Thursday, May 22, 2014

Eddie Harris - Silver Cycles

Still riding high from "Listen Here," Harris really started experimenting here with a dazzlingly eclectic LP that must have left his new fans wondering just who the real Eddie Harris was. There is good old Latinized funk in the opening cuts, "Free at Last" and "1974 Blues," but what was one to make of the next one, "Smoke Signals," with its interplanetary Echoplexed electric sax and ethereal wordless female voices? Then it's on to a long-limbed Coltrane tribute on pianist Jodie Christian's "Naima"-like "Coltrane's View," a wailing cry of raw pain with a huge band of horns, strings and voices ("I'm Gonna Leave You by Yourself"), another avant-garde electronic extravaganza ("Silver Cycles") and...well, you get the point; there's a surprise around every bend. The music is by turns swinging, touching, feverish, detached, nightmarish, and peaceful, bursting with new ideas generated from Harris' plunge into electronics. This album has been unjustly overlooked, probably because Harris was selling a lot of records and getting airplay at the time (a cardinal sin for purists), or perhaps for its free, anything-goes '60s spirit. The sound was always curiously distant on LP and on individual tracks reissued on CD; one wonders if this was due to a damaged or third-hand master tape. - by Richard S. Ginell, AMG

Artist: Eddie Harris
Album. Silver Cycles
Year: 1968
Label: Atlantic (24-bit remastered, 2013)
Runtime: 39:00

1.  Free at Last (Eddie Harris) 3:17
2.  1974 Blues (Eddie Harris) 4:28
3.  Smoke Signals (Eddie Harris) 3:02
4.  Coltrane's View (Jodie Christian)  4:12
5.  I'm Gonna Leave You by Yourself (Eddie Harris) 3:02
6.  Silver Cycles (Eddie Harris/Melvin Jackson) 5:52
7.  Little Bit (Eddie Harris) 5:30
8.  Electric Ballad (Eddie Harris) 2:56
9.  Infrapolations (Eddie Harris) 6:39

Eddie Harris (Tenor Saxophone, Electric Piano, Synthesizer)
Jodie Christian (Piano) - 1,2,4,9
Melvin Jackson (Bass) - 1,2,4,6,9
Richard Smith (Drums) - 1,2,4,9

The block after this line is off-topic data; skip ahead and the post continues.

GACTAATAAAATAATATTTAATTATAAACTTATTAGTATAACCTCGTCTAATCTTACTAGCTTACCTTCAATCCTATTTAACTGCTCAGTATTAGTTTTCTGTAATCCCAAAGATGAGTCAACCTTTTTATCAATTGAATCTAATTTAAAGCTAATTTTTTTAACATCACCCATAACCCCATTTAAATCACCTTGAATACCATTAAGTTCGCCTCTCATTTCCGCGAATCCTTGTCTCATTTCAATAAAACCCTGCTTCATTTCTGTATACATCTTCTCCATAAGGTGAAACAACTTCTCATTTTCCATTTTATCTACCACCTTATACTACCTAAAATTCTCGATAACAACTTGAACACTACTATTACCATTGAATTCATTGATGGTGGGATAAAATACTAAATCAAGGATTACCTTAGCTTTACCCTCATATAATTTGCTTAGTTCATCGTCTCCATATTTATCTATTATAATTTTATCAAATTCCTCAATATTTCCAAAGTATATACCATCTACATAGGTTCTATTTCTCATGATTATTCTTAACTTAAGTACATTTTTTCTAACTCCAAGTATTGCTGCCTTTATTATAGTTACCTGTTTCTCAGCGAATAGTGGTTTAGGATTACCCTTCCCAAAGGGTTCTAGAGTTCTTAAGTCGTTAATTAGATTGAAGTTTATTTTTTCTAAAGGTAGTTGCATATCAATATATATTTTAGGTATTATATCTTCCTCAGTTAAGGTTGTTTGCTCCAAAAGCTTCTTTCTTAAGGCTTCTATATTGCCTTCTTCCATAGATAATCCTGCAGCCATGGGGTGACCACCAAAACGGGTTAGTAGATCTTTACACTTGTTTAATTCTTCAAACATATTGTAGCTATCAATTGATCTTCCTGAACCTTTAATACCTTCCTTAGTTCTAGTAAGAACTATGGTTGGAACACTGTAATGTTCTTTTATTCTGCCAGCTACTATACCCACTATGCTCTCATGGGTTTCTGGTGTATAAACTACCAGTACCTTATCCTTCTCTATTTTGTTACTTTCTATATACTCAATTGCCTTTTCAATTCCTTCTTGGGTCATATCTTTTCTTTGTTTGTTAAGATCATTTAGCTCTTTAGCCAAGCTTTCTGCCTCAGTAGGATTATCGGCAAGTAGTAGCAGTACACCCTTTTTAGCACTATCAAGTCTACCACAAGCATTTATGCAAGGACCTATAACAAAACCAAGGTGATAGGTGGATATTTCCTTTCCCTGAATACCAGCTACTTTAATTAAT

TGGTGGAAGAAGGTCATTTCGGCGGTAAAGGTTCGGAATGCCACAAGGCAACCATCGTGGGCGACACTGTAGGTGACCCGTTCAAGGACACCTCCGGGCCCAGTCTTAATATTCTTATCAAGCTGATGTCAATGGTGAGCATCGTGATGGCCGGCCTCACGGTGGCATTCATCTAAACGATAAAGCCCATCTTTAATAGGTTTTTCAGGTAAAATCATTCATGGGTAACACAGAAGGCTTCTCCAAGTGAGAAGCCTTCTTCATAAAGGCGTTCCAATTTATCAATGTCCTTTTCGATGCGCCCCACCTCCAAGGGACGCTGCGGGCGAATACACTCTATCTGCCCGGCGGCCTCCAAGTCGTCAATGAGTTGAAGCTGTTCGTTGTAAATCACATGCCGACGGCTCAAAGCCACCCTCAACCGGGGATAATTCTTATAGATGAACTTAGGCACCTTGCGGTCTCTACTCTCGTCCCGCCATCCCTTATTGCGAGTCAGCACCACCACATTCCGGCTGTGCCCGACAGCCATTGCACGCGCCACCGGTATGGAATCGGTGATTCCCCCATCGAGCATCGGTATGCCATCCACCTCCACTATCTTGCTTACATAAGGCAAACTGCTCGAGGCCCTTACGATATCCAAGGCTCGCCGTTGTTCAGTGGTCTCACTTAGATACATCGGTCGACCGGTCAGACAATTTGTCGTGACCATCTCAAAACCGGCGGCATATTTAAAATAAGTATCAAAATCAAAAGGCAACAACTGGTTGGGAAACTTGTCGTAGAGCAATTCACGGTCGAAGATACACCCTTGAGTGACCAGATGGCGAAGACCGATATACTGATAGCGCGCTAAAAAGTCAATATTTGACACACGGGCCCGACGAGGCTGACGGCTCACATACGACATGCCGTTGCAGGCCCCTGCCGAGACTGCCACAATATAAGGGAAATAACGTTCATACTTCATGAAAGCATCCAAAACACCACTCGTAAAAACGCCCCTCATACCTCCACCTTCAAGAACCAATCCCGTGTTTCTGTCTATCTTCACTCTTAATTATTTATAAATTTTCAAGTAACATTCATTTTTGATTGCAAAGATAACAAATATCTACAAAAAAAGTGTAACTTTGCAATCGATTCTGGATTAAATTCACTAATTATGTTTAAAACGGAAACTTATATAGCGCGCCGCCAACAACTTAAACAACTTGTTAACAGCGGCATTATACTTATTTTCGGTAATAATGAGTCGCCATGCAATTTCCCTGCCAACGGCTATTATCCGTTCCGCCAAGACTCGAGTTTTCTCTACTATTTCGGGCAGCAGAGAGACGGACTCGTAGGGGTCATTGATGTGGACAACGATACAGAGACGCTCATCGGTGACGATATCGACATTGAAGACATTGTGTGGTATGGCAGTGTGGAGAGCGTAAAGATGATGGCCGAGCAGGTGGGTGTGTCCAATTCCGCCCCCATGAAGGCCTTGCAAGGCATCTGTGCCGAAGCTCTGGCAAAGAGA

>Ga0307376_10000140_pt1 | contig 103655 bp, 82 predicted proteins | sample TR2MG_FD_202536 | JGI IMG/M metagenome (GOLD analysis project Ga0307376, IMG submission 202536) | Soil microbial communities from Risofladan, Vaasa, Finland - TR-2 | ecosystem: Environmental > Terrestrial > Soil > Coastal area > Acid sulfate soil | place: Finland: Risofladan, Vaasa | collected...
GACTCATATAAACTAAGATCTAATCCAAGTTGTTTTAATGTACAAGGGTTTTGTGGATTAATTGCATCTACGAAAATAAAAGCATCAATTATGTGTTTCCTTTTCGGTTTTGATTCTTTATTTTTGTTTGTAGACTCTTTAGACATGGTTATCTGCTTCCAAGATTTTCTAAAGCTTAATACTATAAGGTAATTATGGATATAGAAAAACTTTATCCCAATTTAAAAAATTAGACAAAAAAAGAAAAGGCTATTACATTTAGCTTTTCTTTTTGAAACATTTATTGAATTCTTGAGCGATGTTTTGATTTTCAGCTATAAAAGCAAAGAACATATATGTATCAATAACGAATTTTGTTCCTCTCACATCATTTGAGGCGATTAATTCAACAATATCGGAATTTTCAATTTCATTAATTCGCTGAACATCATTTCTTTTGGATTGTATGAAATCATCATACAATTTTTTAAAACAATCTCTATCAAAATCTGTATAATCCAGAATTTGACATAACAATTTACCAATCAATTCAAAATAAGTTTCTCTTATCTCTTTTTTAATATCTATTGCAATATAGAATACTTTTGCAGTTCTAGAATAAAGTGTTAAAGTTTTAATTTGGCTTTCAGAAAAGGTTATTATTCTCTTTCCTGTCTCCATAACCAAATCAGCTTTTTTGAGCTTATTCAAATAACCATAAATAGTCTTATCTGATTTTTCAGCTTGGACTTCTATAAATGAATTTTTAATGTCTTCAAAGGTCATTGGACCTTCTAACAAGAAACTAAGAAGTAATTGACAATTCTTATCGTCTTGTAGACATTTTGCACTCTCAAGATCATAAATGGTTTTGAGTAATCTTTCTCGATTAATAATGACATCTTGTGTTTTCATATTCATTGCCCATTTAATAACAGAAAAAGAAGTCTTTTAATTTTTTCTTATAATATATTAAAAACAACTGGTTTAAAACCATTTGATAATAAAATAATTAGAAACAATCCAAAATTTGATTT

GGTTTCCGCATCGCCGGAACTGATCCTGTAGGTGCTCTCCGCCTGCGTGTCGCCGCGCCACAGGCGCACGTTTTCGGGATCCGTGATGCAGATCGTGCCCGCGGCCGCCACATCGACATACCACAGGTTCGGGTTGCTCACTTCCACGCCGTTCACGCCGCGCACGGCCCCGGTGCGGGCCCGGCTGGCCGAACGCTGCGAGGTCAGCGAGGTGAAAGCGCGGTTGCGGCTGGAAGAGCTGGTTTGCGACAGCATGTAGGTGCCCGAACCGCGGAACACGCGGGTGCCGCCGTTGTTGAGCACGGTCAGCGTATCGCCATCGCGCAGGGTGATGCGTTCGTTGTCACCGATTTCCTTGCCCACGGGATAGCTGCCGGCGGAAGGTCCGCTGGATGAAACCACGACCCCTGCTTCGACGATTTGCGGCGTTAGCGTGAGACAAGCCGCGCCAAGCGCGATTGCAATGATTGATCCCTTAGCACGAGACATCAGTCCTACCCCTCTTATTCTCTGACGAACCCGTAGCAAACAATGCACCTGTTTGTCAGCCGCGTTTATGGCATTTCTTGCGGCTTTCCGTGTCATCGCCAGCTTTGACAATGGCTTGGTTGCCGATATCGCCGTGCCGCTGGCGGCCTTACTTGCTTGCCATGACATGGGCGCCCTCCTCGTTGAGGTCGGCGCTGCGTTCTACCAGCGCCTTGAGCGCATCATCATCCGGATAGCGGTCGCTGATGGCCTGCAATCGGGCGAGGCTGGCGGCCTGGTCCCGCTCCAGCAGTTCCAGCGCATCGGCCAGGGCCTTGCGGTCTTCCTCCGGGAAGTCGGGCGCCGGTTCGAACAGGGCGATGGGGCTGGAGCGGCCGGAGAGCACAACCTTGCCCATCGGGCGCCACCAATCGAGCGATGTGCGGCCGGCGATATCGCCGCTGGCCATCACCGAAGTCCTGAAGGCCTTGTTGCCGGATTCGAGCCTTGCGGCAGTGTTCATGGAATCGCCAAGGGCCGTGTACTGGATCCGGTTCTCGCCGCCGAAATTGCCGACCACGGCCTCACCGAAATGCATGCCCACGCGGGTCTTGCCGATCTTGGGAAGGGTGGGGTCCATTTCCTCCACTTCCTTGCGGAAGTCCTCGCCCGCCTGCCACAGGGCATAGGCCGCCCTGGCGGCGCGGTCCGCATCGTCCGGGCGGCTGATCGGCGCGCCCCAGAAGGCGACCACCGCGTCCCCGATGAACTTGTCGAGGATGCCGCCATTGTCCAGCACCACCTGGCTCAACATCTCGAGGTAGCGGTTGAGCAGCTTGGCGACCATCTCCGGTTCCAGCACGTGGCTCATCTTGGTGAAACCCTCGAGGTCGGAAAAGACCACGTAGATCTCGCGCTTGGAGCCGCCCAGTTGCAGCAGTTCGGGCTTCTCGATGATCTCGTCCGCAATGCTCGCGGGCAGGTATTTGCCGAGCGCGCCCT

Seldon Powell (Baritone Saxophone) - 1,2,5,7
Snooky Young (Trumpet) - 2,5,7
Bruno Carr (Drums, Percussion) - 1,5-7
Richard Davis (Double Bass) - 3,5,7
Ernie Royal (Trumpet) - 1,5,7
Billy Hart (Drums) - 3,5,7
Haywood Henry (Baritone Saxophone) - 5,7
Monk Montgomery (Bass Guitar) - 5,7
Joe Newman (Trumpet) - 1,2
Benny Powell (Trombone) - 1,2
Marcelino Valdez (Drums, Percussion) - 1,6
Phil Bodner (Clarinet, Flute, Oboe) - 5,7
Joe Zawinul (Piano) - 5,7
Bernie Glow (Trumpet) - 1
Melvin Lastie (Trumpet) - 2
Eileen Gilbert (Vocals) - 3,5
Melba Moore (Vocals) - 3,5
Valerie Simpson (Vocals) - 3,5
Maretha Stewart (Vocals) - 3,5

Tuesday, May 13, 2014

Yusef Lateef - The Gentle Giant

Yusef Lateef's music from the early '70s commands large doses of both appeal and skepticism. At a time when funk and fusion were merging with the intensely volatile and distrustful mood of the U.S., Lateef's brand of Detroit soul garnered new fans, and turned away those who preferred his earlier hard bop jazz or world music innovations. Thus The Gentle Giant is an appropriate title, as Lateef's levitational flute looms large over the rhythm & blues beats central to the equation. Kenny Barron's Fender Rhodes electric piano is also a sign of the times, an entry point introducing him to the contemporary jazz scene, and on that point alone is historically relevant. The post-Bitches Brew, pre-Weather Report/Headhunters time period is to be considered, and how this music put Lateef in many respects to the forefront of the movement. While inconsistent and at times uneven, there's more to praise than damn in the grooves and unique musicianship he offers with this small ensemble of focused and singular-minded players. At once funky and cool, Barron's "Nubian Lady" sets the tone out of the gate, the tune totally trumping Herbie Mann's Memphis Underground/Push Push style. The similar-sounding "Jungle Plum" is more danceable, simpler, and less attractive. While "Aftican Song" is also in this vein, it is less about the continent in the title as it is reflective of the era, and a slower number. Perhaps that actual title and the sleigh bell-driven "Below Yellow Bell" could have been reversed, for it is more Afrocentric, with Lateef's wordless vocal counterpoint closer to sounds of the savanna over a baroque rhythm & blues. "Hey Jude," under-produced to the point of inaudibility at the outset (the caveat given is "do not adjust the playback level on your audio equipment, readjust your mind"), busts out on the incessantly repeated "na na" chorus with the Sweet Inspirations doing the honors. The other tracks lay low, as Lateef and Al "Tootie" Heath's flutes and Kermit Moore's cello go into late-night mode for "Lowland Lullabye," "The Poor Fisherman" explores the leader's interest in Asian sounds with call and response, and "Queen of the Night" is a two-minute shortie with Eric Gale's modulated guitar mixing up meters of 4/4 and 3/4 in a slightly macabre way. This recording was produced in the middle of Lateef's commercial crossroads phase that started with the Atlantic label issue Yusef Lateef's Detroit in 1969 and ended in 1977 with the CTI release Autophysiopsychic. Though these tracks are potent reminders of how jazz was willfully being manipulated by the record companies -- Creed Taylor in particular -- this album is clear evidence of how great a musician Yusef Lateef was, but not in the context of his best music. - by Michael G. Nastos, AMG